The Year of Daikon, Mushy Veg
This Local Family embarked on its eat local quest about five years ago. Each year we survive the dark days a bit differently. Early on, we got by with several shipments of winter grown veg from an area farmer. The next year, her winter output to us was mostly celery. Our lives have been made easier by the emergence of the Winter Markets and the such. In the previous two winters we seemed to make much use of sprouts as a vegetable. This season seems to be the year of daikon and the year of mushy veg.
If our fall CSA did not contain enough daikon, we picked up sticks on our sojourns to South Bend. The current inventory says five, but I think there’s more. I had this idea that I’d pickle some. We have much carrots, and there are jalepenos holding on that would match. Still, the daikon stay just there. For what use? I slice ‘em into thick coins and put them into the kids lunch a few times a week. I think they eat them. Would they rather a bag of sprouts?
The kids get lots of raw radish. When it’s not raw its mooshed more often than not it seems these days. I’m not sure if it’s because my wife has taken a fancy to the hand mixer or its the abundance of squash. It seems when she thinks of dinner she thinks of a pureed dinner. Let’s not go all Freudian here, but pureed vegetables are highly satisfying. Obviously it’s because she combines good local veg with other good local ingredients like cream and butter. Babies do not eat this good. Purees make sense. Nearly all the vegetables in our stores take to purees. Last night it was carrots, previously it’s been squash, cauliflower and the kohlrabi recently mentioned. It can just as easily be the rutabagas, potatoes or turnips around. I bet my wife could make a killer daikon puree. They make sense because they enhance the vegetables of the season. They also make sense in this time of lean. In the summer, the table features big platters of salads. In the winter, one plop of puree can be equally satisfying. A puree makes a little a lot.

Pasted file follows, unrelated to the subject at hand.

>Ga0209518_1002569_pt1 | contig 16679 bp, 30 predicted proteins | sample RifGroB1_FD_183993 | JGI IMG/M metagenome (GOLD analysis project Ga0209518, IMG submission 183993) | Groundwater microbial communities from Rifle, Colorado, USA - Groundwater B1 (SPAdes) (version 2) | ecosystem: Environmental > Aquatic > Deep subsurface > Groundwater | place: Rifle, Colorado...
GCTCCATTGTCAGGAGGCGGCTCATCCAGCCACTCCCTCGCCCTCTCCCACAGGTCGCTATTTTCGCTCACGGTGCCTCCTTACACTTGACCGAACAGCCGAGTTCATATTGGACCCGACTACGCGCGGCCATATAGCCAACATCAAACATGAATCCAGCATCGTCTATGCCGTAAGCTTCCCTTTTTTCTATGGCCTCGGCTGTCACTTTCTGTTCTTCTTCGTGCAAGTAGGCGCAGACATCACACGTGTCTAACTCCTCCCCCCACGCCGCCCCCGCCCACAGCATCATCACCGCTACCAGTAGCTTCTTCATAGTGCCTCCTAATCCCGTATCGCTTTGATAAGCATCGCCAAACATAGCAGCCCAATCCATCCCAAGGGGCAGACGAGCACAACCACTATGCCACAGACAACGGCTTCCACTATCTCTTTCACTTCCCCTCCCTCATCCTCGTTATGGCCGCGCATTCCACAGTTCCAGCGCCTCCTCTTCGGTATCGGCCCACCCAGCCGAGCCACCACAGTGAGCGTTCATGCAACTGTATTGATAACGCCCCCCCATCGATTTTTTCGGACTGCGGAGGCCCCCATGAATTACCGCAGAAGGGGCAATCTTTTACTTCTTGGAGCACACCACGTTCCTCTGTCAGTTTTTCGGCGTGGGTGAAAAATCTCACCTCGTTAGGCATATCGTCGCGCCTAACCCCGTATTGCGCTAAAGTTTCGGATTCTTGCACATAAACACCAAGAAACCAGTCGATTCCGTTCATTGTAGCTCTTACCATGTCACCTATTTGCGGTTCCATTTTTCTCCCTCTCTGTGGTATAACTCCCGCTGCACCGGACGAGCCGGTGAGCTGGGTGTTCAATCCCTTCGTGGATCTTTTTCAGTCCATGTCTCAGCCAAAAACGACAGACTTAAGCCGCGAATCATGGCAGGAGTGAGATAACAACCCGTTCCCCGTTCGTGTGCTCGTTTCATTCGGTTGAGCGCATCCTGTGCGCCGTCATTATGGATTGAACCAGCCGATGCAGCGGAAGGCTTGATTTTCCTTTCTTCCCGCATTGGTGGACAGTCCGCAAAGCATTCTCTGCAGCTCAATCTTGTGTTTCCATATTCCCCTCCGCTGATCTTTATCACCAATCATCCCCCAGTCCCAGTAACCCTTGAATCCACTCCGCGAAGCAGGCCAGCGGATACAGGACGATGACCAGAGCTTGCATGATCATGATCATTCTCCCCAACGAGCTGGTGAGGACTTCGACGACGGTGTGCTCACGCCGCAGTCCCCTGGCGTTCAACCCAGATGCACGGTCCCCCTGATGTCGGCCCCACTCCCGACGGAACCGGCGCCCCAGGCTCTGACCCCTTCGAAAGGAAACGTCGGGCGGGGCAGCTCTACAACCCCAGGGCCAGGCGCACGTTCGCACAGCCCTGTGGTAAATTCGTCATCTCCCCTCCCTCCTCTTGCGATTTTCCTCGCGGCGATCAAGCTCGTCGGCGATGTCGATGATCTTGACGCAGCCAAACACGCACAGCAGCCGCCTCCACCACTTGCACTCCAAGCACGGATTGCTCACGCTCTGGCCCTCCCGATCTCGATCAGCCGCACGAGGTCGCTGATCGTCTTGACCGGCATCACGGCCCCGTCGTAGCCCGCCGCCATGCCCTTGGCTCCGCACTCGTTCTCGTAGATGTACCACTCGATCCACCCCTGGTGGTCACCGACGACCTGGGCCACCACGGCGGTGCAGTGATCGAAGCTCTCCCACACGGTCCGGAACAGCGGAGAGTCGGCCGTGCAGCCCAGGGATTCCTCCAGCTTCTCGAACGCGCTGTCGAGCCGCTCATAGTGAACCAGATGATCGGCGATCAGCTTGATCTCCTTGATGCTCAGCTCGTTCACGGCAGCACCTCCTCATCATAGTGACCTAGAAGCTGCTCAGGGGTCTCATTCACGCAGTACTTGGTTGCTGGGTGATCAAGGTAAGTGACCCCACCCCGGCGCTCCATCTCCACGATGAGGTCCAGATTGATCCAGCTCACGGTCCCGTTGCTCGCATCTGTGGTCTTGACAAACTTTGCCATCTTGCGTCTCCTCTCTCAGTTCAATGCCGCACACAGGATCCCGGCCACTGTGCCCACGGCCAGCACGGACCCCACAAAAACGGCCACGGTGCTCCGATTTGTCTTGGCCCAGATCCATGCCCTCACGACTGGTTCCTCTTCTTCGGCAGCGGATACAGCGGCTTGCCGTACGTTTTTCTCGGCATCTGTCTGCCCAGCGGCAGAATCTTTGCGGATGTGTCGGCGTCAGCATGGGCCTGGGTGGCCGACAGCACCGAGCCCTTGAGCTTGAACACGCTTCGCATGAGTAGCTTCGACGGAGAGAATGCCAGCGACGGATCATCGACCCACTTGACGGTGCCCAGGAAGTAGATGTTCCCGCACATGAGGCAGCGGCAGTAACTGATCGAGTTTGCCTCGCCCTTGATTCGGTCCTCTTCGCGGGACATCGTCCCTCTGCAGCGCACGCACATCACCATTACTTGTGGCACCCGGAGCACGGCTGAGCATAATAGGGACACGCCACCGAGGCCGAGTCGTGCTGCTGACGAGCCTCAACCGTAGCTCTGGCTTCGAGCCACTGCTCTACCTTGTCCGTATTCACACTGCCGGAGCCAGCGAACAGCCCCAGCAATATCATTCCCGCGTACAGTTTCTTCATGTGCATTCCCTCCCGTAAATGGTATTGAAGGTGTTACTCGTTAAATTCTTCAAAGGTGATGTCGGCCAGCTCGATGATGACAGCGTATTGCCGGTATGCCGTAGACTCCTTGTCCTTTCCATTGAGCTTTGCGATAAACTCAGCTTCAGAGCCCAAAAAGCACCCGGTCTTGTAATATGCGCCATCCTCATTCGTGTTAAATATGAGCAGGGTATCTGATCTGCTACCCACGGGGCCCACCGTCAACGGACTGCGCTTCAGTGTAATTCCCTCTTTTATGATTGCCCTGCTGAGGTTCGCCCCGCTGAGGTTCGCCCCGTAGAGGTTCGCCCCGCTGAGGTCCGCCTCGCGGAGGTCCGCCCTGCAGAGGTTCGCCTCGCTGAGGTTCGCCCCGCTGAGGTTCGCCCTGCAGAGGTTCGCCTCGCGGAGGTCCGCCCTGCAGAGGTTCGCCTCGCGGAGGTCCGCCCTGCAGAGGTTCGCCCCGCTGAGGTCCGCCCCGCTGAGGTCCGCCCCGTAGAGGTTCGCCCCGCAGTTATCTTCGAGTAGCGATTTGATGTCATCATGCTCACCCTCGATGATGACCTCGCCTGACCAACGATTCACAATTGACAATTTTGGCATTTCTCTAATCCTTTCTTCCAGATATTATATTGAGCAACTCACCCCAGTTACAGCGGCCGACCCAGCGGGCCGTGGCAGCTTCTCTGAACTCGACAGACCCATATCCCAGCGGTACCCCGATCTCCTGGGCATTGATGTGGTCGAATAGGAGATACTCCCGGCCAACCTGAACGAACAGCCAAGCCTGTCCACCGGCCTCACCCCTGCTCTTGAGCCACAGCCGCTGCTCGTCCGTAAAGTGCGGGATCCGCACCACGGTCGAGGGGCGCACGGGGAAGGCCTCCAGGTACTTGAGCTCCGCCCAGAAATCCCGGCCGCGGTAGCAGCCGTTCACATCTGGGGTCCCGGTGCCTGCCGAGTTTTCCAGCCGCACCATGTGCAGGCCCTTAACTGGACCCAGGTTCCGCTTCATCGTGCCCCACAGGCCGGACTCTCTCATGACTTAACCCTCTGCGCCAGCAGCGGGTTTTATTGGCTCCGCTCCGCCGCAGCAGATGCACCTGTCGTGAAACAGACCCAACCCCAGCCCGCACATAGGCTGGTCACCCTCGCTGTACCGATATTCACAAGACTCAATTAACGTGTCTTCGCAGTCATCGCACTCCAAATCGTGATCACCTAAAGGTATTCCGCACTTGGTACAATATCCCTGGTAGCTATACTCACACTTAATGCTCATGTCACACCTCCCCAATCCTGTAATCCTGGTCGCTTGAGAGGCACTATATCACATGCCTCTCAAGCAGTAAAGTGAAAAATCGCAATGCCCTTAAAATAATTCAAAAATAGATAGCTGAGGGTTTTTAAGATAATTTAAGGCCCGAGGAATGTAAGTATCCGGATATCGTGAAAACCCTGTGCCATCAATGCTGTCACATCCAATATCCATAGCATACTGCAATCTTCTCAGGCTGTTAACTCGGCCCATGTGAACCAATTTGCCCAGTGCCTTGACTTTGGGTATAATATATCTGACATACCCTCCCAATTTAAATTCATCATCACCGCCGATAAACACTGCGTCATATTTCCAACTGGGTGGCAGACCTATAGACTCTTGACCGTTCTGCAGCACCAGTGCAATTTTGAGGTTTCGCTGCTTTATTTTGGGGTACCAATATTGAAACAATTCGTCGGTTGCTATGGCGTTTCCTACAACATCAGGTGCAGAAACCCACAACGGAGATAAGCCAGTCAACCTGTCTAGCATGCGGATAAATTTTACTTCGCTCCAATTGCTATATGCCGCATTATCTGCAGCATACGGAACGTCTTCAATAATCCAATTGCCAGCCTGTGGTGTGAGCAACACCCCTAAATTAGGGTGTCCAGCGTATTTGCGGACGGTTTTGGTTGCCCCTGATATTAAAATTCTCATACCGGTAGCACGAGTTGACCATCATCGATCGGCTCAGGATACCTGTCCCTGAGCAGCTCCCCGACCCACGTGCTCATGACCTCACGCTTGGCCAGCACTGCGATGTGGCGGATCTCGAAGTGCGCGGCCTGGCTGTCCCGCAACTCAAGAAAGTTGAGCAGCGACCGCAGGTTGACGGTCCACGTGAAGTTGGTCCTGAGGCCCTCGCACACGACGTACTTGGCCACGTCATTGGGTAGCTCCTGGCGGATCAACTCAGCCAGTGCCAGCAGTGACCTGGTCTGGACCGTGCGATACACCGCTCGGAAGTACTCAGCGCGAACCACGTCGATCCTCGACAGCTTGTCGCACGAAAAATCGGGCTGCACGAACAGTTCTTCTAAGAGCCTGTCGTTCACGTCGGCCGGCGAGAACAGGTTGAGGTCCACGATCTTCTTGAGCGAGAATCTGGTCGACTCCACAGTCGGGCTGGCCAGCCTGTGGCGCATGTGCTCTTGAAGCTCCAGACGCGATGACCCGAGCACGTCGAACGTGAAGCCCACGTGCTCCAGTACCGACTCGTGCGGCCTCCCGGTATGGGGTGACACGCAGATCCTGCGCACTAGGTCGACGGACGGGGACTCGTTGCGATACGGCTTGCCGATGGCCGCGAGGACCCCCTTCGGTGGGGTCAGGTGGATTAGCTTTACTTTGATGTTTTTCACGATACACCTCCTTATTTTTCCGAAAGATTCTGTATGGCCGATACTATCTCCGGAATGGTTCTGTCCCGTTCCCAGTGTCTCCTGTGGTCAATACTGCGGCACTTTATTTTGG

When we started, people would ask if we could do the eat local challenge. I would say don’t ask me now, ask me after it’s been a challenge. We have made it through five winters (well, we have not fully made it through this winter, but I foresee no problems). Each winter we have managed a bit differently. This year we do it with daikon and mushy veg.
NB: Besides a carrot puree last night, dinner featured 1/2 red kuri squash that was sauteed with onions for a frittata.